Walmart took this approach on their website:
Rather than grouping products together in-store and calling it a day, supplement that effort with marketing content for your email list, social media followers, or website that features these Valentine’s Day gift ideas. Consider throwing in some potential brand partners or local restaurants to further your reach — maybe they’ll promote your content in reciprocation for the promotion.
Whole Foods put together a Valentine’s Day menu on their website for last year’s Valentine’s Day. This created shopping lists for consumers to purchase Whole Foods products, and also featured influential chefs who provided credibility and shareability.
Keep It Simple
Promotions can be simple and effective. For Valentine’s Day, there are straightforward approaches, such as two-for-one or simple discounts.
Ticketmaster is a brand that has done this repeatedly over the years. Especially because gifting tickets is an experiential gift, it offers the opportunity for gift givers to treat themselves and share the experience.
High Street Wine Co. is preparing two special wine flights for the holiday, offering discounts to patrons who visit the establishment in pairs.
Almost half (41%) of 25–34-year-old consumers seek Valentine’s Day gifts of experience rather than tangible items, such as jewelry or chocolate.
That gives retailers the opportunity to help consumers create these experiences for their loved ones. And, one bonus over online-only brands, is that retailers have the physical space in which to create those experiences.
Colorado’s Scented Studio is a brick-and-mortar perfume store that also sells products online. This year, they’re creating the Valentine’s Day Scented Journey Workshop. Couples will blend perfume, drink Champagne, and enjoy hors d'oeuvres and sweets — an all-around romantic experience that seamlessly incorporates their core product.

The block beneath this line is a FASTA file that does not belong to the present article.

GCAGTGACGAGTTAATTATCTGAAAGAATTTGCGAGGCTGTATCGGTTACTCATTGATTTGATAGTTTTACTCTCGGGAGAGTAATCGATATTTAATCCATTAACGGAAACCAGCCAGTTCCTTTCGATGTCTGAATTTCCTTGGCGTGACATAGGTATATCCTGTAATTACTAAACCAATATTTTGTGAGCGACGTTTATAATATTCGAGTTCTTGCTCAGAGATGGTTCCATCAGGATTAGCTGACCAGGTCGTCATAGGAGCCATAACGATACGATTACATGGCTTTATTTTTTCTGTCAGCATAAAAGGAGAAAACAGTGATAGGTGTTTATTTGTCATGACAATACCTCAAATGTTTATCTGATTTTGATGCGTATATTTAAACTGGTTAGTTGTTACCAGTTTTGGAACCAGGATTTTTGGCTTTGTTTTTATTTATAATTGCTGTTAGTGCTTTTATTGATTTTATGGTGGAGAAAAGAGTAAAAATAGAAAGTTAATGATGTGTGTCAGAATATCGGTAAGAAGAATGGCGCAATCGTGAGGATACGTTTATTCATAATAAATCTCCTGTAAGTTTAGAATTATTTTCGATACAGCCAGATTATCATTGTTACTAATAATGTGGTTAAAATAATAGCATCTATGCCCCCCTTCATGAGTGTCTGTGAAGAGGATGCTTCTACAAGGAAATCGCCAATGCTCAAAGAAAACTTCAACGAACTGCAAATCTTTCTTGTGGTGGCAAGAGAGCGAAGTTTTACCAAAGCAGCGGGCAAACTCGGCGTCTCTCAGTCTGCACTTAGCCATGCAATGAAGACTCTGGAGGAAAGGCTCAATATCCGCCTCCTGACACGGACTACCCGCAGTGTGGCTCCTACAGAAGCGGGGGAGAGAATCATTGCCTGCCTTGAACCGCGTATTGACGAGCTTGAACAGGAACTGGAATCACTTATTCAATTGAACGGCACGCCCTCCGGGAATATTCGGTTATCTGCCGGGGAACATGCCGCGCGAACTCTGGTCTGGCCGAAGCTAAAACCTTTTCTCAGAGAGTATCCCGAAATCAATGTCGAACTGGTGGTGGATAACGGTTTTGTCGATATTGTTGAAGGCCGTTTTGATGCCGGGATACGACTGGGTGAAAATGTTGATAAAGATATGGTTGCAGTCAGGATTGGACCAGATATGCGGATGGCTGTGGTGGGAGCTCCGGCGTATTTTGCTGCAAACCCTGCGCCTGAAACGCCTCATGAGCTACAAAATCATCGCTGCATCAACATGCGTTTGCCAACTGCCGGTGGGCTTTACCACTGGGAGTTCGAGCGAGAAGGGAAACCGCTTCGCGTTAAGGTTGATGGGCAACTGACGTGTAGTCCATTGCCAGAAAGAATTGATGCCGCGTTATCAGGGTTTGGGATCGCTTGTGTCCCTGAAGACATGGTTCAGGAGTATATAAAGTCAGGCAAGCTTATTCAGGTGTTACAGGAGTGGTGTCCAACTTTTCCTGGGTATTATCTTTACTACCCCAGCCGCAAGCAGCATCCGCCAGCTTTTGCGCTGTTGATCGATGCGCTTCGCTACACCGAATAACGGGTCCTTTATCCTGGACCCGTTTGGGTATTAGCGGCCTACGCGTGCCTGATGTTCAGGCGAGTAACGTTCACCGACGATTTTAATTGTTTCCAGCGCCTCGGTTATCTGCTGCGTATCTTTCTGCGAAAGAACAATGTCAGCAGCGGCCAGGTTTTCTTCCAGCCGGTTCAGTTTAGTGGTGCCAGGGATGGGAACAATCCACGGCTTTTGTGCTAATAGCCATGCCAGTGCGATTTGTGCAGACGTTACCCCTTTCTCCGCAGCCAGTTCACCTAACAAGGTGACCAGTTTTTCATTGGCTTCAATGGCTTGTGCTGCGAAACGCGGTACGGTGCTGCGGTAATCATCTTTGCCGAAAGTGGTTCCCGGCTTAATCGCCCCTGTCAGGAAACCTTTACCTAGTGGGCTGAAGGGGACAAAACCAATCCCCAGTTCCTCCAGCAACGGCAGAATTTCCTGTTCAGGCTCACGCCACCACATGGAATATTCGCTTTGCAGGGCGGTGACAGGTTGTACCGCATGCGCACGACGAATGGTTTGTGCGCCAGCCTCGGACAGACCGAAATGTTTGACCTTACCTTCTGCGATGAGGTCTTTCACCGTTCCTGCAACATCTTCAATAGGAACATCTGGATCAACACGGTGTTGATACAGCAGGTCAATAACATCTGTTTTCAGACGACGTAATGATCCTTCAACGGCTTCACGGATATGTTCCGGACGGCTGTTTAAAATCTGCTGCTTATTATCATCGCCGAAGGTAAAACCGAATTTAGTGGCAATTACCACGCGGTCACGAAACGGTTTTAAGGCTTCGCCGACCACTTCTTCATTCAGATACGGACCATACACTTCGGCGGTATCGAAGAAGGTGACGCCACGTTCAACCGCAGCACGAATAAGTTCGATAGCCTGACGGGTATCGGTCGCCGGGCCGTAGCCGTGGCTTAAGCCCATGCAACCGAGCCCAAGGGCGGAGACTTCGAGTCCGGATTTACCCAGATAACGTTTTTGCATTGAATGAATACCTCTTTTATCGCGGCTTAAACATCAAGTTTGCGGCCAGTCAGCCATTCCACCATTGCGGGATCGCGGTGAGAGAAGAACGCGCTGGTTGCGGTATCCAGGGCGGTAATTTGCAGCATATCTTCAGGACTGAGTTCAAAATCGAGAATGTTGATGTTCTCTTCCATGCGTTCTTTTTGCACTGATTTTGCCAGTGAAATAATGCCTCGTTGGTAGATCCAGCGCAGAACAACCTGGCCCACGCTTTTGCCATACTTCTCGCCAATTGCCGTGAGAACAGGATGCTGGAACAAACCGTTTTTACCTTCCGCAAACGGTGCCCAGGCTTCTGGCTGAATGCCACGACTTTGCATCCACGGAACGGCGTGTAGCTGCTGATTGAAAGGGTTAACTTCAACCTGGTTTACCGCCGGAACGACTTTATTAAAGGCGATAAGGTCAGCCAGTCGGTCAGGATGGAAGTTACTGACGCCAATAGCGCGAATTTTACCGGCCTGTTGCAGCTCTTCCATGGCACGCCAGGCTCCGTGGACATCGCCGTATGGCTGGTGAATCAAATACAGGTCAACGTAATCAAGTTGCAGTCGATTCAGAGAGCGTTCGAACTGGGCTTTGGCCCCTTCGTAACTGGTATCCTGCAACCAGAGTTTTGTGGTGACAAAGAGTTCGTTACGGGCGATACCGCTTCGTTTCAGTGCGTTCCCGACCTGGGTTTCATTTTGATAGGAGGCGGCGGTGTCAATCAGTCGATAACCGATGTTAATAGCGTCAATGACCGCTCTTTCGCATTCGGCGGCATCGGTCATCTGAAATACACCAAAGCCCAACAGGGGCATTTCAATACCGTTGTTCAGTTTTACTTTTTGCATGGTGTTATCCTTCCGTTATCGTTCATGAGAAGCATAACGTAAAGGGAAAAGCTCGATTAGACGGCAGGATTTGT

Share the Love
A common theme for Valentine’s Day is about sharing the love. Retailers can encourage customers to share the love — and your brand. Consider implementing a limited-time customer referral program that “gifts” friends steep discounts.
You could also allow customers to share the love without tying it to your products. Start a user-generated content campaign to get your audience to share their love stories. Revlon partnered up with Google for their Valentine’s Day GIF(t) promotion to do exactly that. Users could create e-cards to share messages of love with their friends and family.
Brand partnerships are another way to “share the love” — with their audience and yours. Online dating site Match.com and Starbucks were an unlikely duo a couple of years ago. Starbucks hosted the “World’s Largest Starbucks Date” targeted towards singles during the holiday. It was a clever way to not only give back to their customers but also to drive more foot traffic to their brick-and-mortar locations.
Your brand could also share the love: Give customers a free gift, send them a gift card that they must activate in-store, or a simple Valentine’s Day e-card to let them know you appreciate their loyalty.
Remember how most Valentine’s Day shoppers are procrastinators? Retailers have an opportunity to alleviate the pain points of challenges that many last-minute shoppers face. Here are a just a few ideas:
- Free Valentine’s Day card with purchase
- In-store gift-wrapping services
- Pre-packaged gift baskets that don’t even need to be wrapped